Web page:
Saturday 4 February 2012

Ain't No Mountain High Enough - Marvin Gaye and Tammi Terrell (1967)


Continuing on from revamping my analysis of 'Darling Dear' I have decided to take a closer look at one of my favorite Jamerson lines - the 1967 classic duet between Marvin Gaye and Tammi Terrell 'Ain't No Mountain High Enough'. The original post back in 2012 has become the most popular analysis on the site, and so I though it was about time to freshen up the article.

Here I take a close look at the iconic intro / verse descending line, the great chorus groove and the bridge - but as always I encourage you to delve deeper and learn the whole song. It's a masterpiece!

Intro and Verse 2 - A Comparison

Firstly I am going to take a look at the classic descending line that carries us through the intro and verse. This is a great study in how Jamerson can lay down a simple part, and begin to gradually embellish the line - rhythmically building up his part to drive the song forward towards the chorus. These two sections are overall very similar, both based around the chromatic descending motion down through the A, G# and G, but we can see how Jamerson chooses to leave much more space during the intro. Through changing up the rhythm in the first, second and fourth bars of the verse Jamerson manages to completely alter the feel of the piece - creating a much more driving quaver based line in bars one two and four. Over the G#m7(b5) he builds into a classic Jamerson syncopated phrase. He is mostly just playing root notes here, using the chromatic nature of the chord progression to lead his descending bass line. The F# and B which he plays in the second half of bar three is the major seventh and third of the Gmaj7, but also the minor second and fifth of the Em7 in the next bar - here he is using scale tones shared by both chords in order to aid a smooth and strong melodic transition.

Chorus 1

Mostly chord tones are used here - clearly outlining the harmony alongside some chromatic passing phrases to tie together the chord transitions. Jamerson uses a similar run in bar two and four (again, mostly chord tones) to allow a fluid climb from the Bm7 to Gmaj7. The movement in bars six and seven matches the other instruments on the track, creating a moment of unison as they drop back into the verse.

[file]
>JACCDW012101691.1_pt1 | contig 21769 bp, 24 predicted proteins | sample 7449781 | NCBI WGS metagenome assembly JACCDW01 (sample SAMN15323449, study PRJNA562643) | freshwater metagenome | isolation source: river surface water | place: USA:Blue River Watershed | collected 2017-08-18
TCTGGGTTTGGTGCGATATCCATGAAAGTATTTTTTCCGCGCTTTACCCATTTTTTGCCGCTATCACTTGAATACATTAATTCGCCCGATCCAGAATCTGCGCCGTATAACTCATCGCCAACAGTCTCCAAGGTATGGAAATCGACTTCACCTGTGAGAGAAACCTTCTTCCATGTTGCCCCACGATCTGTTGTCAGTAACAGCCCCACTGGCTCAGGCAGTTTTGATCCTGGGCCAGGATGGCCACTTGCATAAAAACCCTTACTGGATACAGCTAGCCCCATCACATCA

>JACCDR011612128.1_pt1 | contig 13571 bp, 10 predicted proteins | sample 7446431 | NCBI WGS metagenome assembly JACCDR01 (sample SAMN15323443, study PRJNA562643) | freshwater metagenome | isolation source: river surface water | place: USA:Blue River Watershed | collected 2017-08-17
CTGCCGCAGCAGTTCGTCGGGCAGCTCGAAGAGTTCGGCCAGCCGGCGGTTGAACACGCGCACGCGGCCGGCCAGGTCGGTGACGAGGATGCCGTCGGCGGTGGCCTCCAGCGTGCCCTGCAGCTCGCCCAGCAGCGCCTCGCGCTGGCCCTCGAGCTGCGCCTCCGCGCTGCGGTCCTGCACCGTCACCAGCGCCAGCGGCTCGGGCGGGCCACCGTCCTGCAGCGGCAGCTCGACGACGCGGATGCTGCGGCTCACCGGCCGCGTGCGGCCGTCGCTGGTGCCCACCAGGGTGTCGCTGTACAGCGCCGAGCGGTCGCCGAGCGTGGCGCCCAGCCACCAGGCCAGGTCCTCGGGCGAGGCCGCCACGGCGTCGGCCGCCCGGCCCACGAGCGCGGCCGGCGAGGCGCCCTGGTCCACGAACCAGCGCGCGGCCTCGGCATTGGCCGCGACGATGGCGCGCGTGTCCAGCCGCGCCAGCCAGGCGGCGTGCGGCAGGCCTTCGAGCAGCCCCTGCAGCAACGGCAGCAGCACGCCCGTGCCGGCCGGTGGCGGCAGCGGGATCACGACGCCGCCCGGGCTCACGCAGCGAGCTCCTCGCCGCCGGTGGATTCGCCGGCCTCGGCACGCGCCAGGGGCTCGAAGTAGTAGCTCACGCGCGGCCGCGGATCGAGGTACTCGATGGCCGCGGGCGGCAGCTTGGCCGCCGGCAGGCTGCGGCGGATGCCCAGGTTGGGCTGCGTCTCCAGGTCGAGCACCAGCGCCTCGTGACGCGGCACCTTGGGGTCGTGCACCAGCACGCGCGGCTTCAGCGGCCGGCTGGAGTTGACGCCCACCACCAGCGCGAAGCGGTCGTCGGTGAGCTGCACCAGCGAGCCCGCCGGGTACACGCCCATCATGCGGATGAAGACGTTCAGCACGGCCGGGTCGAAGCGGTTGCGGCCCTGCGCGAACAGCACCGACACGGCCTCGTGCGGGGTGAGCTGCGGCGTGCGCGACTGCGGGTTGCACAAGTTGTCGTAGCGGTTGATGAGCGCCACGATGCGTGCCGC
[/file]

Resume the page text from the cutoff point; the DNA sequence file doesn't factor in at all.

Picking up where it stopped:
With the chords changing frequently in this section Jamerson keeps it simple and uses root, fifth and octave patterns throughout the whole of the bridge. Right through the first four bars - up until the last quaver of bar four - he is just working up and down a simple root, fifth and octave phrase. A quick open E right at the end of bar four carries us up to an F# in the next bar - a great example of how Jamerson uses open strings to bounce around the neck and help smooth position changes. From here he again essentially just sticks to a root, fifth and octave phrase that really drives the song forward towards the final verse. Dynamically this section is building right up, and with the final chorus just round the corner Jamerson's simple, driving line really works in this section. A great example of this can be seen in the final four bars - the chromatic nature of the progression already creates a sense of motion and build, and choosing to construct a line largely based around the root of the chord really accentuates this motion. Through keeping his part harmonically simple the focus is shifted to the rhythmic variations between the sections, which Jamerson uses to change the feel and dynamics as the track progresses.